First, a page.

Clauses 5 and 6 of the Bill empower the Minister of Transport and Communications to issue warrants for the interception of communications. The only people who will be able to apply for warrants are the Chief of Defence Intelligence, the Director-General of the organisation commonly known as the C.I.O., the Commissioner of Police and the Commissioner-General of the Zimbabwe Revenue Authority, and their nominees3. These people are collectively referred to in the Bill as “authorised persons”. An authorised person who applies for a warrant will have to put his application in writing, setting out details of why he considers it necessary to intercept the communication concerned, though in cases of urgency oral applications will be permitted4. Understandably perhaps, there is no provision for notifying the person whose communications are to be intercepted and inviting him or her to make representations on the question of whether or not a warrant should be issued. Less understandably, there is also no provision for the service provider concerned to be notified.

    On receipt of an application from an authorised person, the Minister will5 issue an interception warrant if he has reasonable grounds for believing that:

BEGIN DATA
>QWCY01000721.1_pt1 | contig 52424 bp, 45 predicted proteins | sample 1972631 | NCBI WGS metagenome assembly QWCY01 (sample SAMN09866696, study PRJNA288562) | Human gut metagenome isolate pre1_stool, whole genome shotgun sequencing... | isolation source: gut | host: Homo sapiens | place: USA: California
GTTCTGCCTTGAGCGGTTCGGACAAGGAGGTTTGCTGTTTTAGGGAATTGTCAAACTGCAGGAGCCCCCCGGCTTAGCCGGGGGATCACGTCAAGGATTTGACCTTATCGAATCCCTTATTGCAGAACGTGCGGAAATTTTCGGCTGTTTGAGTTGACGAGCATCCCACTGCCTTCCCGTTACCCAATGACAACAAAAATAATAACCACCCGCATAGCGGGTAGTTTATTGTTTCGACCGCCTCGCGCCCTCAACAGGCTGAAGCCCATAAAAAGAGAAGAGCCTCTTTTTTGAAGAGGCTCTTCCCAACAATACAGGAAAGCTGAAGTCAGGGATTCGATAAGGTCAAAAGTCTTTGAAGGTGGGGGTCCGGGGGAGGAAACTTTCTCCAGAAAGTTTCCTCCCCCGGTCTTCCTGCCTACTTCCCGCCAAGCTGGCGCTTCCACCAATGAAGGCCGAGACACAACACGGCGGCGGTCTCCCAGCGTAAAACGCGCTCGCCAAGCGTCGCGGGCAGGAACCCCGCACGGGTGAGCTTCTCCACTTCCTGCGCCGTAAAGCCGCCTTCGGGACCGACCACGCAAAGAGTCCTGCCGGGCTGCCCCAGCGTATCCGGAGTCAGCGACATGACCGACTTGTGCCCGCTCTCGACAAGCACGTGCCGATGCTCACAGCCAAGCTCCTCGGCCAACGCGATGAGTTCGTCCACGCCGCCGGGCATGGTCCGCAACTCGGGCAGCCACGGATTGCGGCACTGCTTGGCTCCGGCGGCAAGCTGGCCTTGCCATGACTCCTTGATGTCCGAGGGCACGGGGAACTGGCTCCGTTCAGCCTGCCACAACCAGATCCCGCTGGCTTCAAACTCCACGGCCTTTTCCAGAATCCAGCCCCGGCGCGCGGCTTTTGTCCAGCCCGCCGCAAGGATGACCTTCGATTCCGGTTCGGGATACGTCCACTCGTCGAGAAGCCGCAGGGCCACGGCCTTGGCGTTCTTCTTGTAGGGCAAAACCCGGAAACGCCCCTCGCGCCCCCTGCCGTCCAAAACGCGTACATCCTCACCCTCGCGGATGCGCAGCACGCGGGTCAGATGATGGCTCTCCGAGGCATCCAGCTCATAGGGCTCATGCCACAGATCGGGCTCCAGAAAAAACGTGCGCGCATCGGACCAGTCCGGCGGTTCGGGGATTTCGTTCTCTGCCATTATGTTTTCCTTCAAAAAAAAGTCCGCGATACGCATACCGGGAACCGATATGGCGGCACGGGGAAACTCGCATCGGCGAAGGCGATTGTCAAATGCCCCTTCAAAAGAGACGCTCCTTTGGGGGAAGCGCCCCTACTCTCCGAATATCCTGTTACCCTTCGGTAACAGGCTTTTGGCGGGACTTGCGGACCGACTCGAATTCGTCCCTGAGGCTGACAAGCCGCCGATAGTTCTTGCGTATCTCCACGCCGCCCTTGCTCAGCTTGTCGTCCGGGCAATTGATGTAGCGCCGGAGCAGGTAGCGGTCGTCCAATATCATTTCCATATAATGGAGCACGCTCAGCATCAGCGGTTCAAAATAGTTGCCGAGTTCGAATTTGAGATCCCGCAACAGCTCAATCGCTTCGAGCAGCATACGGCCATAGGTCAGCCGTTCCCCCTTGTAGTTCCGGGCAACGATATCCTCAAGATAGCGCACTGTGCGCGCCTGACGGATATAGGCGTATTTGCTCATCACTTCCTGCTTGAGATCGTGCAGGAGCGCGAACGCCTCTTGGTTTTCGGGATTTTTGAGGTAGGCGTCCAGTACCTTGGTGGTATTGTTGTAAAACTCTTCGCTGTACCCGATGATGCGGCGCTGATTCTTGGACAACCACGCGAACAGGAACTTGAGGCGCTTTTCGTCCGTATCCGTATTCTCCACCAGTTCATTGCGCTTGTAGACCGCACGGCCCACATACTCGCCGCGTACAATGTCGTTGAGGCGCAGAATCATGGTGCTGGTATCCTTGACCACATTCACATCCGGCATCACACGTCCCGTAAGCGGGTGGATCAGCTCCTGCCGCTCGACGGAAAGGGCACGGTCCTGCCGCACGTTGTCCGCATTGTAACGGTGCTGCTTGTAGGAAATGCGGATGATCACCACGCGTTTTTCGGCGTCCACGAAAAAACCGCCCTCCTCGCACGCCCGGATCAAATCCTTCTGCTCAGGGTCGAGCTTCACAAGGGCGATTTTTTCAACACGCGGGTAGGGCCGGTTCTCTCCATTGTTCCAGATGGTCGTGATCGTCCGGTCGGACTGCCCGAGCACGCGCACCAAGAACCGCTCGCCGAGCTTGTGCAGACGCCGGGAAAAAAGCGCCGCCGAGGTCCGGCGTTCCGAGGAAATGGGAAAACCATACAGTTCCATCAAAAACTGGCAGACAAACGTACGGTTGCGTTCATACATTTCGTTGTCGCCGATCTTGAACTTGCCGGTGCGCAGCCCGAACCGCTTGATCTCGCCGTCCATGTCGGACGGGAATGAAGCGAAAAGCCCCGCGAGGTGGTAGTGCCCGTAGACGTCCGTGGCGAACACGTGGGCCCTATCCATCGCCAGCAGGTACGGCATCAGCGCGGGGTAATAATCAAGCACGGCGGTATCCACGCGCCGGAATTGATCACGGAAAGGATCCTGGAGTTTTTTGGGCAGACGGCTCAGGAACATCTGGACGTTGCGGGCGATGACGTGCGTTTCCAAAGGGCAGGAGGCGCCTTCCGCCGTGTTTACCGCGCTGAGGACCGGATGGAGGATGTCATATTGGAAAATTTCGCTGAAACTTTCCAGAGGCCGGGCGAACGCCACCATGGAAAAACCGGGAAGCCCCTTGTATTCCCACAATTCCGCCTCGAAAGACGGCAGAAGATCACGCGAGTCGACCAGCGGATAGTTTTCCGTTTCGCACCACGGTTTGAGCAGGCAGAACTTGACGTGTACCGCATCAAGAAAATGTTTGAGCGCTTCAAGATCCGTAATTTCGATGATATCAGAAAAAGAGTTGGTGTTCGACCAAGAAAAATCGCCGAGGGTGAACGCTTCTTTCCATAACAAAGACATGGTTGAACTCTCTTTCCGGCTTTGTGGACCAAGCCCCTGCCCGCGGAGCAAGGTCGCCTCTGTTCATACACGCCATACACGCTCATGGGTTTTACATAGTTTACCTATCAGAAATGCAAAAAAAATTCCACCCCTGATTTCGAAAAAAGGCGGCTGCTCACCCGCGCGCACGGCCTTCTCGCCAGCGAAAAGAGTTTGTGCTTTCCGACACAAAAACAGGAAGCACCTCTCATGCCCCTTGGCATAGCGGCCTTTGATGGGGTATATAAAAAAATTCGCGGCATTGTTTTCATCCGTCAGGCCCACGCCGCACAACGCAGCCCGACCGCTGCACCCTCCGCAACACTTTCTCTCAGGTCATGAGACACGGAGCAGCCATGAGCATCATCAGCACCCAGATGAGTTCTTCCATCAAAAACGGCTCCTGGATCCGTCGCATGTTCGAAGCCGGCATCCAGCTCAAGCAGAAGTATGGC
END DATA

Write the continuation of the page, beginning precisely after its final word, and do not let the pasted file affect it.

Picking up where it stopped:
• a serious offence has been, is being or will probably be committed;
    • it is necessary to gather information concerning an actual threat to national security or a “compelling national economic interest”;
    • it is necessary to gather information concerning a “potential threat to public safety or national security”; or
    • there is “a threat to the national interest involving the State’s international relations or obligations”.6

    These are broad and vaguely-stated grounds indeed. The term “national security of Zimbabwe” is defined in clause 2(1) as including “matters relating to the existence, independence and safety of the State”, but the grounds for issuing a warrant under clause 6 go further: they include the actual or probable commission of a serious offence7; an actual threat to a compelling national economic interest; a potential threat to public safety; and a threat to the State’s international relations (whether the threat must be actual or potential is not stated). It should be noted that there is no statement in clause 6 that the Minister must be satisfied that interception of a particular communication will assist in the investigation, detection or prevention of a serious offence, or that it will help to avert a threat to the State’s international relations; nor that he must be satisfied that intercepting a particular communication will form part of the information-gathering process needed to avert an actual or potential threat to national security or public safety.

    Clause 6(3) extends the Minister’s powers considerably by allowing him to issue directives to service providers (i.e. operators of postal and telecommunication services) dealing with matters other than the interception or monitoring of communications. What these other matters might be is not stated.8